4. Not one party Sarcastro. Any party can do this. Democrats were doing it all the time in 2016, just instead of a box they were putting it in backpacks and bags without any security measures.

                    5. Ah. So you have a conspiracy theory about Democratic voter fraud, so why not allow some GOP voter fraud?

                      Jesus, man, you’ve given up on democracy.

                  2. “What? They’re just ballot harvesting. Using a 3rd party to help collect ballots that will then be dropped off at the voting booth. Completely legal in California.”

                    Completely legal in California if you follow the rules, which (surprise!) they aren’t.

                    1. They perfectly well are following the rules. Nothing wrong with having a box inside a gun store that people can drop their ballots off at.

                    2. “They perfectly well are following the rules. ”

                      Of course they are. Except when they aren’t.

                    3. AL, the GOP plans to collect the box; they are not including any of the required security protocols.
                      I don’t know where you’re getting your facts, but wherever it is seems to be giving you only part of the story in order to deceive you. And you – you are at best not bothering to check, or at worst just fine with passing along lies like ‘they’re perfectly well are following the rules.’

                    4. Have you actually read the ballot harvestor law in California Sarcastro? I have.

                      There are ZERO security provisions for Ballot harvesters except that you can’t be paid for it.

                      You just designate a person, give them the ballot, and they deliver it. You can designate any man, woman, illegal immigrant, Russian spy, wanted felon, anyone. Anything they do with it in the meantime…put it in a bag, box, backpack, all completely fine, so long as they deliver it.

                      If you can find any actual piece of the law that makes a ballot harvester putting a ballot in a box or other unsecured container as illegal, please point it out.

                    5. Now you’re full-on lying https://www.sos.ca.gov/administration/regulations/current-regulations/elections/vote-mail-ballot-drop-boxes-and-drop-locations

                      -Unauthorized ballot drop boxes are illegal. Drop-off locations shall be determined by the county elections official. In determining locations, the elections official shall, at a minimum, consider concentrations of population, geographic areas, voter convenience, proximity to public transportation, community-based locations, security, and available funding.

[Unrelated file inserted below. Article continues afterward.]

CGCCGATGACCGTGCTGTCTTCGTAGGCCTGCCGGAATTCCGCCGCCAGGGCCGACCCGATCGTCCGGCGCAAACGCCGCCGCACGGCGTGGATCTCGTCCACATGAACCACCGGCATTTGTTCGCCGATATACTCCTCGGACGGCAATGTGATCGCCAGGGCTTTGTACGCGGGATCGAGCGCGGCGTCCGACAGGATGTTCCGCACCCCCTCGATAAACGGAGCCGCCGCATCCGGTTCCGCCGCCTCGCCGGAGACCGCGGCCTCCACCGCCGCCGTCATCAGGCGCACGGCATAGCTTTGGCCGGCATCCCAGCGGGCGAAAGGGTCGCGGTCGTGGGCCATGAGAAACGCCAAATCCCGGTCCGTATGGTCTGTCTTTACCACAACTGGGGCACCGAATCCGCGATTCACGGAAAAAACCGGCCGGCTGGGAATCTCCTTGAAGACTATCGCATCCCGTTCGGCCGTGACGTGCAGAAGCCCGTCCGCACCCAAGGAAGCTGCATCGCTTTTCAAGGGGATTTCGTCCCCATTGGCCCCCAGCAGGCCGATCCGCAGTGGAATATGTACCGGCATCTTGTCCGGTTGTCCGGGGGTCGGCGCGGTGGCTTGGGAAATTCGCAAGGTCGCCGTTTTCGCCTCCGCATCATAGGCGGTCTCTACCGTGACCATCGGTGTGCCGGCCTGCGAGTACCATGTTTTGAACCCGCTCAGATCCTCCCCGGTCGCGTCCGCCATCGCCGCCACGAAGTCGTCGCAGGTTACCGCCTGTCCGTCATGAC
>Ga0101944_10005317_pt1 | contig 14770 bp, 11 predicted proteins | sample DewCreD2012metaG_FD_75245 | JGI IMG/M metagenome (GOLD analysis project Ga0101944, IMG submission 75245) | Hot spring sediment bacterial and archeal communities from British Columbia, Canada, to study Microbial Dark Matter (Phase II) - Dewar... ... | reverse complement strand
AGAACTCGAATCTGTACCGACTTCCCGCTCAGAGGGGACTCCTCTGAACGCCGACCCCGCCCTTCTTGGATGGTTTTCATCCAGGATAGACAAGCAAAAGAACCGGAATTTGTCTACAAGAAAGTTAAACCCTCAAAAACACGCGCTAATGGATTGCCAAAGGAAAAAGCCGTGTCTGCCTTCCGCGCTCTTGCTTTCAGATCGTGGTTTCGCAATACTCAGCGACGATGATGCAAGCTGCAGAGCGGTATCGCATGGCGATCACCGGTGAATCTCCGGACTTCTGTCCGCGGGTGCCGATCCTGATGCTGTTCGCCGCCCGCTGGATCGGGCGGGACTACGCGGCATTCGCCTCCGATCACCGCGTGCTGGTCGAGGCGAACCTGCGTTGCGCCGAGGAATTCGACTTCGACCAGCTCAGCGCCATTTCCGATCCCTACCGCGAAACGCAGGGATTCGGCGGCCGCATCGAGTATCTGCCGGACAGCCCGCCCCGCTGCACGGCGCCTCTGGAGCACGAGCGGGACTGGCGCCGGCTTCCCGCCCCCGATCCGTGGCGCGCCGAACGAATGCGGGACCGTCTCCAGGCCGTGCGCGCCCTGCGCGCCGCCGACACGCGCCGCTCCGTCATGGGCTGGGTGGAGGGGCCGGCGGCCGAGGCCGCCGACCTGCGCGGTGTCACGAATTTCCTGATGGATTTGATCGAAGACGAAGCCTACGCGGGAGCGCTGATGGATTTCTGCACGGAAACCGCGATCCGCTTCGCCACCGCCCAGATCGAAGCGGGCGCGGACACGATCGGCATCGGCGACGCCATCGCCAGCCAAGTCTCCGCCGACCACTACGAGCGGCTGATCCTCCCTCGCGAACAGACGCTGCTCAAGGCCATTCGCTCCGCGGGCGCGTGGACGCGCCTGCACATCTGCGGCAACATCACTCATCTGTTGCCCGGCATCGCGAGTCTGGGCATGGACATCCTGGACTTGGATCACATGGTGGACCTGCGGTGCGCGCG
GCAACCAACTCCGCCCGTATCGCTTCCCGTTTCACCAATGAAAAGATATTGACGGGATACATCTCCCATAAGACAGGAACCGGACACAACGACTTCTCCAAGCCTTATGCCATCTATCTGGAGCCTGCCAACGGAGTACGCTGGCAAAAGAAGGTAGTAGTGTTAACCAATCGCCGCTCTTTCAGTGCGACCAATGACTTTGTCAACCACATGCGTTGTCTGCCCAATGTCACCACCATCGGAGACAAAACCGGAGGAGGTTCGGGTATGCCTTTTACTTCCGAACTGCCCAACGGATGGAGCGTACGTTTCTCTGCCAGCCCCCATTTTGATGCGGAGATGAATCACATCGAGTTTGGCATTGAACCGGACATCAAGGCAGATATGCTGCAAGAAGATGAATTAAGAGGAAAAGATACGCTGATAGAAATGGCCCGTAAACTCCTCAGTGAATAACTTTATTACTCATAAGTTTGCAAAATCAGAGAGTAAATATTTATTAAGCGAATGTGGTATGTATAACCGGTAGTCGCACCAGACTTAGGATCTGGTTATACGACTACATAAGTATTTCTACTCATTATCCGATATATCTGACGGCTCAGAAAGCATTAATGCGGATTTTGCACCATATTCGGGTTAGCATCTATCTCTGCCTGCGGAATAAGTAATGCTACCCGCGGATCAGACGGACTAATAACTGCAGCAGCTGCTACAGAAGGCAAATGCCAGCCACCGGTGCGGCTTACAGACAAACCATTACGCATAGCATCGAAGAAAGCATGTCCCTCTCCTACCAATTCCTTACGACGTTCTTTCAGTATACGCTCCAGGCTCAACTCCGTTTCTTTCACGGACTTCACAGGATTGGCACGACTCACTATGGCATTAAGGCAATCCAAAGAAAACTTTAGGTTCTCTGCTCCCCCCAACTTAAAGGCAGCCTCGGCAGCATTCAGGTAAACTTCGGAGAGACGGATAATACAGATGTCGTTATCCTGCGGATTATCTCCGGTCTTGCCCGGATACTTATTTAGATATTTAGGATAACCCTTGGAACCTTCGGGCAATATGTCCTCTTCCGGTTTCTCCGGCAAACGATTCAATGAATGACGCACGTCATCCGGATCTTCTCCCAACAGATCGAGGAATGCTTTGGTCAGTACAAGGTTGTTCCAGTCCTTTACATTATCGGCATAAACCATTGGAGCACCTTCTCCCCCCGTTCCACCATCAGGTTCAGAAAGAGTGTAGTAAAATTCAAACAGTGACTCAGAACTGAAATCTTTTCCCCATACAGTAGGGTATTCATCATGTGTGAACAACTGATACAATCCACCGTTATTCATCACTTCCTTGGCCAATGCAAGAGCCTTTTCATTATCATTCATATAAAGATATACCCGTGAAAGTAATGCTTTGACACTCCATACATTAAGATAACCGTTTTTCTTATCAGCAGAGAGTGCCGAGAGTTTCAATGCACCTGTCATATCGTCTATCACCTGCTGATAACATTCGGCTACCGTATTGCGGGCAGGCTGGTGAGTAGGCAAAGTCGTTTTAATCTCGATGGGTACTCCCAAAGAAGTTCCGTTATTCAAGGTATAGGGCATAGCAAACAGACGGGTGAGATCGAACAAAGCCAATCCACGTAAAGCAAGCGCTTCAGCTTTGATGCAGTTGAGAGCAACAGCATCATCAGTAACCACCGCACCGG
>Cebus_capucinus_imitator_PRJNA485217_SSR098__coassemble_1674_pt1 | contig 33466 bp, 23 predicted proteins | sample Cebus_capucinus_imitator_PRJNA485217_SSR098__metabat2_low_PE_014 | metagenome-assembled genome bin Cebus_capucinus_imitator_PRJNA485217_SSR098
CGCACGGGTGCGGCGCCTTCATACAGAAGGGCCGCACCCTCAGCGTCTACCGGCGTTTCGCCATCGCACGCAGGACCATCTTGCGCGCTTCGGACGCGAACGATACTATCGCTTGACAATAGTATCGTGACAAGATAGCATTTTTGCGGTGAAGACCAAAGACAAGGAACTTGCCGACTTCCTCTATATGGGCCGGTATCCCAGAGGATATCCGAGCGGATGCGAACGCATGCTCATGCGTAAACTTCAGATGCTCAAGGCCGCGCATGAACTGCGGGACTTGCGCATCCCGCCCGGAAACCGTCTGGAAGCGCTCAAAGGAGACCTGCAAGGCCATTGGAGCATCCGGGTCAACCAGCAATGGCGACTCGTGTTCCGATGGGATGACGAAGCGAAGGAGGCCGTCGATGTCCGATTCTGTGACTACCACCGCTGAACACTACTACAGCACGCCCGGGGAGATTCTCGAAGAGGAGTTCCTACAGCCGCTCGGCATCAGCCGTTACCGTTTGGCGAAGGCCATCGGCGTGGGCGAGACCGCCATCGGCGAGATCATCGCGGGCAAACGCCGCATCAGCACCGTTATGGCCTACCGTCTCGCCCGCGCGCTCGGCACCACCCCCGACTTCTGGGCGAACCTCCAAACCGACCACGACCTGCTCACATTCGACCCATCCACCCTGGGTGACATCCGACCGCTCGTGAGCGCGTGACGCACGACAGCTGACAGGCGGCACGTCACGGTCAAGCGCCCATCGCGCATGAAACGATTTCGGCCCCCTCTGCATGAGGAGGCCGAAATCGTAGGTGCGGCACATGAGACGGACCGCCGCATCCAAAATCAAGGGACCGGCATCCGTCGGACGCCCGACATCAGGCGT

-many of these drop boxes bear signs claiming that they are “official,” and are located at local political party offices and churches, as well as at candidates’ headquarters

                      -in some instances, the boxes were simply cardboard containers without locks. An unstaffed drop box placed outdoors shall be securely fastened in a manner as to prevent moving or tampering, for example, fastening the drop box to concrete or an immovable object.

                    6. “You just designate a person, give them the ballot, and they deliver it.”

                      And in California, cardboard boxes are people.

    2. District courts want to change voting laws on their own and are consistently getting reversed.

      We need a better class of district judges.

    3. How far is it to their mailbox? If it’s too hard to get to that, offices scattered around the county won’t help. Think of every mailbox as an official drop box.

      Or maybe you’re worried about mail fraud now.

      1. More worried about DeJoy deliberately screwing up the Post Office.

      2. “How far is it to their mailbox? If it’s too hard to get to that, offices scattered around the county won’t help. Think of every mailbox as an official drop box.
        Or maybe you’re worried about mail fraud now.”

        Or maybe the chief executive of the country declared opposition to mail-in voting and there’s reason to believe that the postal service might not be politically neutral.

        1. Except the Democratic official line is that the post office is to be trusted. Are you calling the Democratic leadership liars?

          1. I didn’t know there was a “Democratic official line” on this topic.

            Where can I find it?

            1. Any campaign speech.

          2. “Except the Democratic official line is that the post office is to be trusted. Are you calling the Democratic leadership liars?”

            I’m going to go ahead, and call YOU a liar.

      3. “How far is it to their mailbox?”

        You don’t even have to do that — it’s an old reg but letter carriers will also accept outgoing mail if asked to.

    4. “So the Fifth Circuit, with a panel of three Trump judges, said it was just fine to make it harder for city-dwellers to vote. The GOP war on voting continues.”

      Relax, bernard.

      Justice will be served to these clingers, good and hard, beginning early next year.